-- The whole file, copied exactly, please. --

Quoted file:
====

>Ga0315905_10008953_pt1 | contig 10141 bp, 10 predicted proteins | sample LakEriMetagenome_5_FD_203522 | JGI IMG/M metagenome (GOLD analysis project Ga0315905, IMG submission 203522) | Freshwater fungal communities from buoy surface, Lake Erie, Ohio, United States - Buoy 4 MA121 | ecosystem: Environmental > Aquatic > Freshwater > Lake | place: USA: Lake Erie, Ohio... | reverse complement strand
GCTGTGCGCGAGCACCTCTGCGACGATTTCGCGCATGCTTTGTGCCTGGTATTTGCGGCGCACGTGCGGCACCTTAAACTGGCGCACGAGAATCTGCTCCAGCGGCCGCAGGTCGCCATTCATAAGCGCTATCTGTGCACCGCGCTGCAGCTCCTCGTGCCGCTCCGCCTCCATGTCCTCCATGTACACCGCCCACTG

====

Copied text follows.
>Ga0315905_10008953_pt1 | contig 10141 bp, 10 predicted proteins | sample LakEriMetagenome_5_FD_203522 | JGI IMG/M metagenome (GOLD analysis project Ga0315905, IMG submission 203522) | Freshwater fungal communities from buoy surface, Lake Erie, Ohio, United States - Buoy 4 MA121 | ecosystem: Environmental > Aquatic > Freshwater > Lake | place: USA: Lake Erie, Ohio... | reverse complement strand
GCTGTGCGCGAGCACCTCTGCGACGATTTCGCGCATGCTTTGTGCCTGGTATTTGCGGCGCACGTGCGGCACCTTAAACTGGCGCACGAGAATCTGCTCCAGCGGCCGCAGGTCGCCATTCATAAGCGCTATCTGTGCACCGCGCTGCAGCTCCTCGTGCCGCTCCGCCTCCATGTCCTCCATGTACACCGCCCACTG